As at that time, Bonny Island was one huge construction site with major projects going on from NLNG to Mobil's OSO/NGL Gas recovery project and the Island was home to Shell's export terminal.
No time to waste so by the time we got to the office the next morning they needed to place me somewhere considering the fact that the gas plant was still being constructed and I read Chemical Engineering so there was no natural department for me to be sent to.
Supervising as owner's field representative civil works was my first assignment. Checking strengths of fabricated concrete slabs, blocks etc based on the standards was my responsibility.
I did this for almost a whole month and the guy that was handling the documentation for everything happening on that site needed to go for time off and I was drafted to do that job until he returned. He quickly told me how things worked or how things were supposed to work since every single correspondence between Mobil being the client and the major contractor Japanese Gas Company (JGC) and the sub contractors passed through that office.
From complaints to requests for modifications to inspections to sign offs of certain aspects, it was the heartbeat of the project.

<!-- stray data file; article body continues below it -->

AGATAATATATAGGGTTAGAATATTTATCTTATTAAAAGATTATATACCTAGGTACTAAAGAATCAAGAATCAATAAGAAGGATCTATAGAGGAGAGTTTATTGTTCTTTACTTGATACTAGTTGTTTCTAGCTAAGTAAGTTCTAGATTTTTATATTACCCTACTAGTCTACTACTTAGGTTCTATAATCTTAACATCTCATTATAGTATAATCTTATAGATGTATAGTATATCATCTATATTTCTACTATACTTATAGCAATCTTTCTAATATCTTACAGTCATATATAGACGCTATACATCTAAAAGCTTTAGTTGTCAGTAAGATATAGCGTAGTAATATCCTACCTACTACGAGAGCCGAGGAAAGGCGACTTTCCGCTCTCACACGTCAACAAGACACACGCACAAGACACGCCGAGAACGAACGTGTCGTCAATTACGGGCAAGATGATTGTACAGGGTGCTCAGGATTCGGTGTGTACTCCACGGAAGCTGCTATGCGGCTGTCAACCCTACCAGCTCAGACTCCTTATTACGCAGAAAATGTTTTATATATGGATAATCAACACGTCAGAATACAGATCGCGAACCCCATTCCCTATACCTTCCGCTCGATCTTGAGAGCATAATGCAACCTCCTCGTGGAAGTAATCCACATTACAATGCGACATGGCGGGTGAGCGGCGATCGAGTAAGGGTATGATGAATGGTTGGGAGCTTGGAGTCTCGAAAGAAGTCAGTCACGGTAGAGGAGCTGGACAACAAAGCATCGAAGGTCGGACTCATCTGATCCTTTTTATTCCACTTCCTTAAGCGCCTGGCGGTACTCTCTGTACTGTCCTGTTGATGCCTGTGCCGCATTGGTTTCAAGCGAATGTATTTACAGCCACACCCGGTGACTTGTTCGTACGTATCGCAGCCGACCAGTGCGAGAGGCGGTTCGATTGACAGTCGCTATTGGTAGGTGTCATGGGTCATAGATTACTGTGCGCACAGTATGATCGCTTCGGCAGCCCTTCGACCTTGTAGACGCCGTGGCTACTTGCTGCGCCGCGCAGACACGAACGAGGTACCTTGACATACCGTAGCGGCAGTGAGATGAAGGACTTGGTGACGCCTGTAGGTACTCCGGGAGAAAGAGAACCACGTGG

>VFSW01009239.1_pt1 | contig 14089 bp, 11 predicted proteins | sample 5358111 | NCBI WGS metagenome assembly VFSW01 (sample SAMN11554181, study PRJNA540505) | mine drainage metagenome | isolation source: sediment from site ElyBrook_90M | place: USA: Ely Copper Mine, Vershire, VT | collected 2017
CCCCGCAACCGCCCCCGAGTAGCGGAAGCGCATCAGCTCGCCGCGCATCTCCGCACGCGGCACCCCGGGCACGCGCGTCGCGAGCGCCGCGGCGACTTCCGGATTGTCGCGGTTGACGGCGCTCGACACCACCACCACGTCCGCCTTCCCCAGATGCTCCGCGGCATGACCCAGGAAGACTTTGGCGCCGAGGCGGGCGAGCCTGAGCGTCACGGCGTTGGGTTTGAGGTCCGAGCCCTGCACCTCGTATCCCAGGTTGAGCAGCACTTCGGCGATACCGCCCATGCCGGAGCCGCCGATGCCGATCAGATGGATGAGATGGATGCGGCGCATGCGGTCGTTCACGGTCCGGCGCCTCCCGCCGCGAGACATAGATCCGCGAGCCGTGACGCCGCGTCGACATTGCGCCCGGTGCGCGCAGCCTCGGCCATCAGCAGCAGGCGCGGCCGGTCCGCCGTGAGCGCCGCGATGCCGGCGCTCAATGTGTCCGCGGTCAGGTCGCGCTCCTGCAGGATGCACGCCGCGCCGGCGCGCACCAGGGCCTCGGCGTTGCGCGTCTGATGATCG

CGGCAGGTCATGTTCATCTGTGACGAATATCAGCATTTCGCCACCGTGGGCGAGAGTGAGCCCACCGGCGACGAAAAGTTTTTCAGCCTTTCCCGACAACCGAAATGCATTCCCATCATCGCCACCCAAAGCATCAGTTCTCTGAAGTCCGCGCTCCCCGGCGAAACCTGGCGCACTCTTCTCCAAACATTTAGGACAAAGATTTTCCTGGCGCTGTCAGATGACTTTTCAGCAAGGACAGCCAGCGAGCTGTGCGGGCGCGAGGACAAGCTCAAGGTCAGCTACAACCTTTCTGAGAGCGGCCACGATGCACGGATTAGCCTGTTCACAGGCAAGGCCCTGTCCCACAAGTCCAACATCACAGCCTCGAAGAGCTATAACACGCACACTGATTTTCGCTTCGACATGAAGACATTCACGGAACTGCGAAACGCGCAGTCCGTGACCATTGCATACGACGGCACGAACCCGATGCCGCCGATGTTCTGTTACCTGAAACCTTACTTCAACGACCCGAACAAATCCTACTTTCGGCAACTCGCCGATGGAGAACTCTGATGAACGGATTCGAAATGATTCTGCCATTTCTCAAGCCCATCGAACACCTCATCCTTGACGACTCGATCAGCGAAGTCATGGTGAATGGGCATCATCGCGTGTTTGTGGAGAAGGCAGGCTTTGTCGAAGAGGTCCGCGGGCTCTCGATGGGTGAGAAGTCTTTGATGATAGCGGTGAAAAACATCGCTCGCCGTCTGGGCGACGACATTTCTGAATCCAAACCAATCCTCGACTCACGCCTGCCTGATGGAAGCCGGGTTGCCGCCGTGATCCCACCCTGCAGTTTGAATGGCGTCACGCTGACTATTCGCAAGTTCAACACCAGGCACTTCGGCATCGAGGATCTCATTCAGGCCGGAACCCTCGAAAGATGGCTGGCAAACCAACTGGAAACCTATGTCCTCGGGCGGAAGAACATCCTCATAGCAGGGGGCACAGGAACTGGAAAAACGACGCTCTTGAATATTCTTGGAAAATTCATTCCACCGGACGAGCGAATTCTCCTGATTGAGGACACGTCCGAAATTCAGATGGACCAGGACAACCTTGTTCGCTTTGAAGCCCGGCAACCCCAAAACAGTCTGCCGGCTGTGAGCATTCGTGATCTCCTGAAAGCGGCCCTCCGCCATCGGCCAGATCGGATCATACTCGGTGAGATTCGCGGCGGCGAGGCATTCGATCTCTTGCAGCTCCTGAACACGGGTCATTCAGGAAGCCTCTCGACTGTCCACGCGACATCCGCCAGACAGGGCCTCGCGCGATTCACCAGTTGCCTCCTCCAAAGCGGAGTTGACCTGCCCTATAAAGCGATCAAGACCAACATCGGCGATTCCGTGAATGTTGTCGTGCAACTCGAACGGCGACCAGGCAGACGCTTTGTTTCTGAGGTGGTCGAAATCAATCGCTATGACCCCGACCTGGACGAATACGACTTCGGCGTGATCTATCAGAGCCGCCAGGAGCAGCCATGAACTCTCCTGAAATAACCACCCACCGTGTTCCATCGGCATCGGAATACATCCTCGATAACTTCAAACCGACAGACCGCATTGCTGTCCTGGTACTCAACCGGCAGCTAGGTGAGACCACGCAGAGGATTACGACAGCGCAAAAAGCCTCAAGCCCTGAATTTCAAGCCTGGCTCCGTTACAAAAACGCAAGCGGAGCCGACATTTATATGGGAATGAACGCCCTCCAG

About 4 days after I resumed there I was summoned to the office of the man who got all the correspondences after being processed. I got in and saw the man Bernie Montgomery, Buddy Ellis (may his soul rest in peace) and Chris Allard the Construction Manager.
I was informed that they were impressed with what I was doing, they said I was pretty fast and there were no errors and that they would want me to remain in that office going forward.
Before I could respond I was told that even if everyone at the construction stage left at the end of the project that I would remain for at least 6 months to 12 months based on how important the office was to the gas facility.
I thanked them for the trust, kind words and offer but politely and respectfully declined reminding them that I read Chemical Engineering not Documentation Engineering and that I needed to acquire all the necessary knowledge and practical experience I could acquire so that I could use them either right there in Bonny Island or elsewhere.
However, I made a promise to always step in whenever the guy went on time off but manning that desk permanently wasn't going to work.
They thanked me for my being open and straightforward with them and I was asked to return to work.
That was how Buddy Ellis became my mentor as he would always advice me from time to time while Chris Allard the Construction Manager would sometimes drive down to the site office to pick me to solve problems in his office and luckily for me I never failed to solve the problems he gave me to me to solve.
Buddy Ellis would tell me that I would be his boss one day in Mobil. He was an old man, was in his 50s then but working for Mobil on a contract basis.
When the Documentation guy returned I was now asked to witness as owner's field representative things like sand blasting of process pipes and the building of the storage tanks, they had 4 massive storage tanks (2 for propane and 2 for butane) and a smaller storage tank for pentane plus.